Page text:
Toyota keeps 24 Hours of Le Mans dominance, winning its fifth consecutive overall

Le Mans Toyota
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LE MANS, France — Toyota won the 24 Hours of Le Mans for the fifth consecutive time as the No. 8 car finishing ahead of the No. 7 in another dominant performance Sunday in the classic endurance race.

New Zealander Brendan Hartley had clinched pole position and was at the wheel as Toyota Gazoo’s No. 8 completed the race in sunny and warm conditions, with teammates Sebastien Buemi and Ryo Hirakawa watching from the team garage.

Swiss driver Buemi has won the race four times while Hartley clinched his third win and second for Toyota after his first victory with Porsche in 2017. Both had modest Formula One careers.

U.S. PRESENCE: Many interested observers from IMSA and NASCAR were in France this week

Dane Tom Kristensen holds the record with nine wins.

Hirakawa secured his first victory to join Japanese countrymen Kazuki Nakajima (3 wins) and Kamui Kobayashi (1) as winners in the famed race, which was first held in 1923.

Jose Maria Lopez of Argentina followed a couple of minutes behind for Toyota’s No. 7 at the Circuit de la Sarthe in northwestern France.

Lopez was joined by Kobayashi and British driver Mike Conway, his teammates when the No. 7 won last year to underline how Toyota has broken the stranglehold of Audi and Porsche.

After a calm night, Toyota experienced a rare blip when the No. 8 punctured with Buemi at the wheel at around 7:30 a.m. and 15 minutes later Lopez stalled and needed an electrical reset, costing one lap.

Ryan Briscoe closed out the race as the Glickenhaus 007 car finished in third place, five laps behind the winners.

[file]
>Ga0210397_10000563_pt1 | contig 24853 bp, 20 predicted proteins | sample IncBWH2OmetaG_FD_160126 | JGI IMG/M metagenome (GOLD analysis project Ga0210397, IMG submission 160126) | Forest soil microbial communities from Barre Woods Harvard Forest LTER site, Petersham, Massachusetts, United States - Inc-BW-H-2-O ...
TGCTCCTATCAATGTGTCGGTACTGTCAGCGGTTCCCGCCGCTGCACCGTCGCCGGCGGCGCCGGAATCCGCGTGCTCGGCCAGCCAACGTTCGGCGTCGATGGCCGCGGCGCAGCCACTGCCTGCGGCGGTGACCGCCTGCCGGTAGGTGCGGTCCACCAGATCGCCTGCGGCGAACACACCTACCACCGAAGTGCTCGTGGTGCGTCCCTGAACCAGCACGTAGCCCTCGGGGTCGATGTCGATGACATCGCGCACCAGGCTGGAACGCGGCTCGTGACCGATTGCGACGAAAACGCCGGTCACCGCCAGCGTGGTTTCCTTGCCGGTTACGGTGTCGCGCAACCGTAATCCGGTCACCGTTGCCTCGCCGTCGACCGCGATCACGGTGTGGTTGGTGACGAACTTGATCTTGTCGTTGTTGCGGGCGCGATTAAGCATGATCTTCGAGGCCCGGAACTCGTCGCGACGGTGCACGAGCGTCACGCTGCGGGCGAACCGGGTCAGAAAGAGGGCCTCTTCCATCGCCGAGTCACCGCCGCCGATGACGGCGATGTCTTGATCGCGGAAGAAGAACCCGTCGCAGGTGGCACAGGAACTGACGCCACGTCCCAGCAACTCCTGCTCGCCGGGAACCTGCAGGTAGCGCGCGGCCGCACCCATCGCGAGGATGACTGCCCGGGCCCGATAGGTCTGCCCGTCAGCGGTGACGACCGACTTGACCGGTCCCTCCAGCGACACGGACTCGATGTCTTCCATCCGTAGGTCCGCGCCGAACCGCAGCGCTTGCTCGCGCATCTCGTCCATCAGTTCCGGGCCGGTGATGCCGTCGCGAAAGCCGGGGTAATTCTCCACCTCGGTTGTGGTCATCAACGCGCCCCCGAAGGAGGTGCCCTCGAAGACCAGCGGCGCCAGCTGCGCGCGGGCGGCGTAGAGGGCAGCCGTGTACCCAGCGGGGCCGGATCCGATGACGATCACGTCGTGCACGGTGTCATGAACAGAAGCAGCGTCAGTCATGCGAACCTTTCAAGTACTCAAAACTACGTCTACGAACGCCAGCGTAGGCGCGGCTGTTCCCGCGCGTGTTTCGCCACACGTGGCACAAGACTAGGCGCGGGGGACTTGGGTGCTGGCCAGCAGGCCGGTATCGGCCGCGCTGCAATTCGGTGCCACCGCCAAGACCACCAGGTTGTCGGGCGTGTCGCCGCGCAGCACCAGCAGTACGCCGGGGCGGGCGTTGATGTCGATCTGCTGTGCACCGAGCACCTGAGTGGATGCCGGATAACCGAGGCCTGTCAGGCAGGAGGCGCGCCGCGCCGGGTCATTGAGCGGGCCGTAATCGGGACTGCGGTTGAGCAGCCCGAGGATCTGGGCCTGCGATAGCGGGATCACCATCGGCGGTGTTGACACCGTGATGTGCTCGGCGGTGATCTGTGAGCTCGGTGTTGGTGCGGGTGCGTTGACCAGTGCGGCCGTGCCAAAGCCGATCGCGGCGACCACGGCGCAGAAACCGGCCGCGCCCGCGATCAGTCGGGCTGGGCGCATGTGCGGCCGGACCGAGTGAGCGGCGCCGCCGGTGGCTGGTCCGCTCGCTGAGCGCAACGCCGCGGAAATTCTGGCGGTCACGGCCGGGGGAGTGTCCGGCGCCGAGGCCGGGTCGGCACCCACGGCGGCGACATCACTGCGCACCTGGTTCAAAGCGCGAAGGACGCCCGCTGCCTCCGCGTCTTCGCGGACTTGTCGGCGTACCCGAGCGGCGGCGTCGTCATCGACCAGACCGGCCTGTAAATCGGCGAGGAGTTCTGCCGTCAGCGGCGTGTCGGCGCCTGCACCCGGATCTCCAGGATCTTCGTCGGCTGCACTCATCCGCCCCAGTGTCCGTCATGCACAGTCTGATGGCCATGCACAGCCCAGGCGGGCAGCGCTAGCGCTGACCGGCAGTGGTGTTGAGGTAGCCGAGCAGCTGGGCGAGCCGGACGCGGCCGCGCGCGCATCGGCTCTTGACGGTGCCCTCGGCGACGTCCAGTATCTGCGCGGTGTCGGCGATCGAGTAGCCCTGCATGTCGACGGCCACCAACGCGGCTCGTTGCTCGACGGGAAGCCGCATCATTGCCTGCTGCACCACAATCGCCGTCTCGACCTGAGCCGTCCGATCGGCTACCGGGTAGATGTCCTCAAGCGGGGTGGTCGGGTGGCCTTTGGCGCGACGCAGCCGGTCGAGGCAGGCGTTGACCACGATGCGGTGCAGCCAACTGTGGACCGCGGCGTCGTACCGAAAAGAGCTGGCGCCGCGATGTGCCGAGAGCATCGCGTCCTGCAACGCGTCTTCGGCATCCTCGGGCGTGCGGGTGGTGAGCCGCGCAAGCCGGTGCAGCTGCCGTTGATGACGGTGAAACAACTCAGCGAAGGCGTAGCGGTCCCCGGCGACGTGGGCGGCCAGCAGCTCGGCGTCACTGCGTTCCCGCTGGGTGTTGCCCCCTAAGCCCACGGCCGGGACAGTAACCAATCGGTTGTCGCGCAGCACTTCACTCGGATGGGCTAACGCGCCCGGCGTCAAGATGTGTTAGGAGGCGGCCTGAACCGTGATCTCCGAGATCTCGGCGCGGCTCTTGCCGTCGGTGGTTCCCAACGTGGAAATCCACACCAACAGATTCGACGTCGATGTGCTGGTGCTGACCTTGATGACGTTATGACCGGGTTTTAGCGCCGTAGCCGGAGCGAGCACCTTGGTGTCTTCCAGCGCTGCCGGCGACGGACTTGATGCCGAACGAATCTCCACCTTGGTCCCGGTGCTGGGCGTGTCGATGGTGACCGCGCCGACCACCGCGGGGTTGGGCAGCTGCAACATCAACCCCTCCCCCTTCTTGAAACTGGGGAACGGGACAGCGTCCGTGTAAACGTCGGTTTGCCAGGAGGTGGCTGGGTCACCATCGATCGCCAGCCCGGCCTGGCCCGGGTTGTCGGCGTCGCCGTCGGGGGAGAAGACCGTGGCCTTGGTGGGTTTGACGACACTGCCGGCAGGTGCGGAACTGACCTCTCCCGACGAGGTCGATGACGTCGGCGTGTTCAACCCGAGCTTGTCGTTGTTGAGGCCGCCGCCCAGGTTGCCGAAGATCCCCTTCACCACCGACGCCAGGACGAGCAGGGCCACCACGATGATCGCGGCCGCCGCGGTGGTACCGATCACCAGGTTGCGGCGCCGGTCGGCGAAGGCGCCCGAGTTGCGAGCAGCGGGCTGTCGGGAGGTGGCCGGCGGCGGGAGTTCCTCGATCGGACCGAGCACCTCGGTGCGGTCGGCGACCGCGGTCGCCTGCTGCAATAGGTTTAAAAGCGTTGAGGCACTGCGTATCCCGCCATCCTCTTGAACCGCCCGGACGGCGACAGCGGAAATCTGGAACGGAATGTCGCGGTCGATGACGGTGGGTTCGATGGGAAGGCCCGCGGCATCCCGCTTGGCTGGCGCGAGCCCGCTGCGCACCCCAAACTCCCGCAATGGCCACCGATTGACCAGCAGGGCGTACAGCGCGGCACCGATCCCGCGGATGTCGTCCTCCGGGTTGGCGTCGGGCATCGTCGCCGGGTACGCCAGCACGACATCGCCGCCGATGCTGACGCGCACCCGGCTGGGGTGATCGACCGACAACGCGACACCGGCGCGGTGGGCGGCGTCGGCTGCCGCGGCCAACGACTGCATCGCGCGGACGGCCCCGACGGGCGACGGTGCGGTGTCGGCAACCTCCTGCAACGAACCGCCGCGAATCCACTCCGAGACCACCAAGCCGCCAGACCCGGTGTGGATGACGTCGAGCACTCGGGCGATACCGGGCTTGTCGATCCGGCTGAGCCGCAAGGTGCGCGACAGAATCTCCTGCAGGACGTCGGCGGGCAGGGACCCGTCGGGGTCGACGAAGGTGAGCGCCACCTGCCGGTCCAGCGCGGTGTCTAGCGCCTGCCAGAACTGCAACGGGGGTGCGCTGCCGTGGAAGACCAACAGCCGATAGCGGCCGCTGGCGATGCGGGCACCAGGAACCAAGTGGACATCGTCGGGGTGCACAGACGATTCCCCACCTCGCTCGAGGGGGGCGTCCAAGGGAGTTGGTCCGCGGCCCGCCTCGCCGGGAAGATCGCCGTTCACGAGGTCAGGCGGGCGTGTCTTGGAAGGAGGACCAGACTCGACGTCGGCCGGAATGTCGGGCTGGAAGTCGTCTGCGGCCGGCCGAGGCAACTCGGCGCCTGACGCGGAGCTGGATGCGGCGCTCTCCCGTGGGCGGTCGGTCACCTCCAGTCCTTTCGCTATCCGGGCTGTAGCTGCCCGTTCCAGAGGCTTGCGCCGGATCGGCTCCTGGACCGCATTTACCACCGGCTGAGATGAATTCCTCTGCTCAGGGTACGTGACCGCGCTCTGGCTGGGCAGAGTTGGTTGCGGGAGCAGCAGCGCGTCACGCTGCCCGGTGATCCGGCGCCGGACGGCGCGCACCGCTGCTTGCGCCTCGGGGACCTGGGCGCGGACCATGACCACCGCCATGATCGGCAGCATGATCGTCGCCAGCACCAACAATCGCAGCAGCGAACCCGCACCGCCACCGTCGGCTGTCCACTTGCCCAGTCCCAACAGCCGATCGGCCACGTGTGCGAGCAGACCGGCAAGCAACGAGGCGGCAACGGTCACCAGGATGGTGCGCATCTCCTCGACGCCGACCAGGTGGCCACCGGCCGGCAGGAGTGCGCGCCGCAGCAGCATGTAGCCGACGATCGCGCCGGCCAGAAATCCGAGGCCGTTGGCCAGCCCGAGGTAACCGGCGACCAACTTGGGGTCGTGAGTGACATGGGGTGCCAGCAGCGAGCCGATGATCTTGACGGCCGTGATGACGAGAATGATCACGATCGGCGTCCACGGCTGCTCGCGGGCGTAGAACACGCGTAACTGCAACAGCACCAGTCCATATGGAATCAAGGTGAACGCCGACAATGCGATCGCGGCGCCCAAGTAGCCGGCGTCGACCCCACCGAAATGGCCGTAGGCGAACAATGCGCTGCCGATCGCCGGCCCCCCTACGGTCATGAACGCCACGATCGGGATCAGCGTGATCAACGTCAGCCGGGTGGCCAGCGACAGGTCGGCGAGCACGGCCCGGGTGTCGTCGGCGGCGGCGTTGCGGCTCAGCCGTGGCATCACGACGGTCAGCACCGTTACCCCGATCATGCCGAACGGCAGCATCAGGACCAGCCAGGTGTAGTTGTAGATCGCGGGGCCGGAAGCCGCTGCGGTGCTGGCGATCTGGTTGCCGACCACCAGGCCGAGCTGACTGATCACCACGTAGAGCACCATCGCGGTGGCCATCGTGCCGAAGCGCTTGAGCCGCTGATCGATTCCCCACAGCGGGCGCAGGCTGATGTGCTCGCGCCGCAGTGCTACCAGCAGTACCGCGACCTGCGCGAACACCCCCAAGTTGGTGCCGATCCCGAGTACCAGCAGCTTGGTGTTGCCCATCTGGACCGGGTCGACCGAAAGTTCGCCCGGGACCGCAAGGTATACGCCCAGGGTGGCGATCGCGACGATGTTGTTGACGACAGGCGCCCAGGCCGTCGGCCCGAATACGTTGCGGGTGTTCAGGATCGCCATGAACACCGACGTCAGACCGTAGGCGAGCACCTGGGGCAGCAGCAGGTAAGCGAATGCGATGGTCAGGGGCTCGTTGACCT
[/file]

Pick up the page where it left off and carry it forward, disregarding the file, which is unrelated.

American Josh Pierson became the youngest driver to participate at 16 years old, 188 days – making him slightly younger than fellow 16-year-old Matt McMurry was in 2014.

Pierson drove 97 laps as he shared duties on the United Autosports USA team driving an Oreca 07 with Oliver Jarvis and Alex Lynn, finishing sixth in the LM P2 category.

Sergio Perez wins rain-delayed race in Singapore over Leclerc; Verstappen seventh

Sergio Perez Singapore
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SINGAPORE — Max Verstappen’s Formula One title celebrations were put on hold after the Red Bull driver placed seventh at a chaotic Singapore Grand Prix, won by his teammate Sergio Perez on Sunday.

Perez’s second win of the season saw him finish 7.6 seconds ahead of Ferrari’s Charles Leclerc, with Leclerc’s teammate Carlos Sainz Jr. in third place.

Perez was investigated for a potential safety car infringement but still kept the win after a 5-second time penalty for dropping too far back after being warned.

Verstappen had won the past five races but needed to win here and finish 22 points ahead of Leclerc to be crowned champion for a second straight season. That could happen next weekend at the Japanese GP.

Verstappen made a mistake after the second safety car restart, following AlphaTauri driver Yuki Tsunoda’s crash on Lap 36. When Verstappen tried to overtake Lando Norris’ McLaren, he locked his tires and needed to pit again.

Leclerc started from pole position with Verstappen going from eighth after a team blunder in qualifying.

The race start was delayed by more than an hour to clear water off the Marina Bay Circuit track following heavy rainfall. Drivers had to finish the 61-lap race within a two-hour window; 59 laps were completed.

Tricky conditions saw the virtual safety car deployed three times and DRS was allowed with about 30 minutes remaining.

Perez made a good start and jumped past Leclerc while Verstappen dropped several places. The first safety car was on Lap 8 when Zhou Guanyu’s Alfa Romeo was cut off by Nicholas Latifi’s Williams.

Perez got away cleanly at the restart, while Verstappen climbed into seventh behind Fernando Alonso – whose 350th F1 race ended disappointingly when his engine failed on Lap 21, bringing out the first VSC.

With the track still damp, drivers decided against changing to quicker tires – apart from Mercedes’ George Russell, who struggled for grip.

Hamilton made a rare mistake on Lap 33 and thudded into the crash barrier. Soon after, the leading drivers changed tires in a flurry of stops. They did so just before the safety car was deployed again following Tsunoda’s error.

Verstappen overtook Sebastian Vettel’s Aston Martin right at the end for seventh place.